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Eastern U.S. whooping cranes hatch a baby boom in wild

Whooping cranes going to the Chassahowitzka National Wildlife Refuge are guided by an ultralight in January near Dunnellon airport. Fifteen chicks are being trained this year.


Whooping cranes going to the Chassahowitzka National Wildlife Refuge are guided by an ultralight in January near Dunnellon airport. Fifteen chicks are being trained this year.

CHASSAHOWITZKA — There's been a baby boom in the whooping crane population as a record number of the re-established birds have hatched in the wild in Wisconsin this spring.

Seven whooping crane chicks have hatched in the area of the Necedah National Wildlife Refuge in recent weeks. That is more than the total number of hatches combined since the program to reintroduce a migrating flock of endangered whooping cranes to the eastern United States began 10 years ago. There are now 100 cranes in that flock.

One of the seven, however, has been lost and another is missing. Despite that, those involved in the reintroduction are thrilled to have so many successful nests this year after so much frustration in recent years.

"It's definitely exciting," said Liz Condi, a spokeswoman for Operation Migration, which raises chicks and teaches them to migrate to Florida each fall behind ultralight aircraft. Some are led to Chassahowitzka National Wildlife Refuge at the Citrus-Hernando line and the rest to St. Marks National Wildlife Refuge in the Panhandle.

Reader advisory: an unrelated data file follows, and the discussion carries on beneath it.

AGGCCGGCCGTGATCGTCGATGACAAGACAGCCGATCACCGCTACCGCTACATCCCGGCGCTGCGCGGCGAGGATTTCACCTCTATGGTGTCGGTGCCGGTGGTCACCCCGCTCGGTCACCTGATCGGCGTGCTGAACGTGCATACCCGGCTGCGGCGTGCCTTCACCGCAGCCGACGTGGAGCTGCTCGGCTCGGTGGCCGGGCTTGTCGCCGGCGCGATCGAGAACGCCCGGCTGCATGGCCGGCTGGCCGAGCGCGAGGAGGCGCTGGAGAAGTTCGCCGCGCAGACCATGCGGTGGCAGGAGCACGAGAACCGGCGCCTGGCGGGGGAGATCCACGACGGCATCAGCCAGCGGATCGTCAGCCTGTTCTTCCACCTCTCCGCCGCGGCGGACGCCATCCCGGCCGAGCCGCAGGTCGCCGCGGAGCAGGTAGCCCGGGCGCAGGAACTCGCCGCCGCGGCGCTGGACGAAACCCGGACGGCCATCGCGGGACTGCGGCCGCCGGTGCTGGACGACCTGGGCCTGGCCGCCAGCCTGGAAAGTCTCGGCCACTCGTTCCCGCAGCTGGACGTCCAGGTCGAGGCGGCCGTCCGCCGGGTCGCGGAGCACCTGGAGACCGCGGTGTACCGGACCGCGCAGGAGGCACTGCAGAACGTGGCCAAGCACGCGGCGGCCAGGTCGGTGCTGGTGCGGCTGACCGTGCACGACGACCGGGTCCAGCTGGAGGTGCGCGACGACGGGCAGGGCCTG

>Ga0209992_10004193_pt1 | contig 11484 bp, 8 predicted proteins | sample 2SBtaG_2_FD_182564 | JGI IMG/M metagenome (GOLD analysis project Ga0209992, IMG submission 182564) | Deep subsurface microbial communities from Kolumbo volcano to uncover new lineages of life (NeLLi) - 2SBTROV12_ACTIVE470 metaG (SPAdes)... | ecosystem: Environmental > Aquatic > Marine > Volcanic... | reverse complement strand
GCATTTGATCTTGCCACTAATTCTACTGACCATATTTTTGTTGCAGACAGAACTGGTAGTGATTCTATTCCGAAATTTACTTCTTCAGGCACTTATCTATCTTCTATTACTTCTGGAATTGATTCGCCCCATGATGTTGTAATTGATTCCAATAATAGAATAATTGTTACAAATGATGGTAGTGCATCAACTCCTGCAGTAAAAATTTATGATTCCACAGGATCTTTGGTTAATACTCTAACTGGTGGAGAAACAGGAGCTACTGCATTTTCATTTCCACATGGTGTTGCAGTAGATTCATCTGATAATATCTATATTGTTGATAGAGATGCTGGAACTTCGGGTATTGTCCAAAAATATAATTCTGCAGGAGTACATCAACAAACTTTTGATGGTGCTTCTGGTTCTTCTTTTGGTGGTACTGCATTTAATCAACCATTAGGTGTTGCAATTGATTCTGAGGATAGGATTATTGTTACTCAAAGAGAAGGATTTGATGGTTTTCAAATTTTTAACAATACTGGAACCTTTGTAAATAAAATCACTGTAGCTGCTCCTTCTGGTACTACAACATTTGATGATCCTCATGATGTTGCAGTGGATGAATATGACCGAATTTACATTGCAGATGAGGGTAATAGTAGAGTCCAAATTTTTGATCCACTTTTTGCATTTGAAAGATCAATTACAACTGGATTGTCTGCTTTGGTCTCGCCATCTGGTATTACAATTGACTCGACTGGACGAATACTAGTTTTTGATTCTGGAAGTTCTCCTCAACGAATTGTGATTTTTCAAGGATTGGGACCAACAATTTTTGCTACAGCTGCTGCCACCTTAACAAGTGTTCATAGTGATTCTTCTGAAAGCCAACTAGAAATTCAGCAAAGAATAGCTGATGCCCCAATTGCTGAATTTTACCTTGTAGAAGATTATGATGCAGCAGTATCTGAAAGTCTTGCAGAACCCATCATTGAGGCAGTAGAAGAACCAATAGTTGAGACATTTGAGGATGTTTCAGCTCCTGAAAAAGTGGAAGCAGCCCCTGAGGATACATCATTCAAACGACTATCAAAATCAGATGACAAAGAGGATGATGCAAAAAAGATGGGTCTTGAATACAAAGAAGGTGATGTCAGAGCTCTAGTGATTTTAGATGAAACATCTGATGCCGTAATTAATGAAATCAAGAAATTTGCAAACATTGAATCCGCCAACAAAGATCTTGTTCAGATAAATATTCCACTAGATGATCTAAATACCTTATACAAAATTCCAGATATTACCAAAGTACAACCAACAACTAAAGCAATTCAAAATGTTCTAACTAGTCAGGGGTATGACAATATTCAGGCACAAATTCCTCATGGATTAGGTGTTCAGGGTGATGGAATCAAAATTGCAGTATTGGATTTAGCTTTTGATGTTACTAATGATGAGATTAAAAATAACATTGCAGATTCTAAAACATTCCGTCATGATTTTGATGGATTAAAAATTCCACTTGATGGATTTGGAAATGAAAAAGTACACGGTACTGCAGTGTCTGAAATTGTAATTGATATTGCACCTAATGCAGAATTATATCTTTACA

"You can't help but get sort of emotional about hatch success," she said. "It gives us some much-needed optimism."

Whooping cranes, which reach sexual maturity in three to five years, have been nesting each year since the first group matured, but eggs have been infertile and some nests have been abandoned. The chicks hatched this year are from parents that nested earlier in the season and had nests fail but then nested again.

Researchers connected with the project are studying whether the nest failures are the result of biting black flies that swarm Necedah during the nesting season.

Last year, two chicks were hatched in the wild but both were lost. The only other hatches were in 2006 when a crane pair produced two chicks. One chick survived to learn the migration route behind its parents, the first whooping crane to do so in the eastern United States in more than a century.

That crane, called Wild 601, is spending its summer in Necedah.

Operation Migration expects to see the first batch of captive-hatched chicks delivered from Maryland to Necedah to continue ultralight training next week. Fifteen chicks are tapped for this year's ultralight Class of 2010.

In a post on the Operation Migration website, Condi described the cautious optimism the team feels about the prospect of wild-raised birds surviving until migration and not needing an ultralight to lead them to Florida.

Barbara Behrendt can be reached at or (352) 848-1434.

Eastern U.S. whooping cranes hatch a baby boom in wild 06/21/10 [Last modified: Monday, June 21, 2010 11:50pm]
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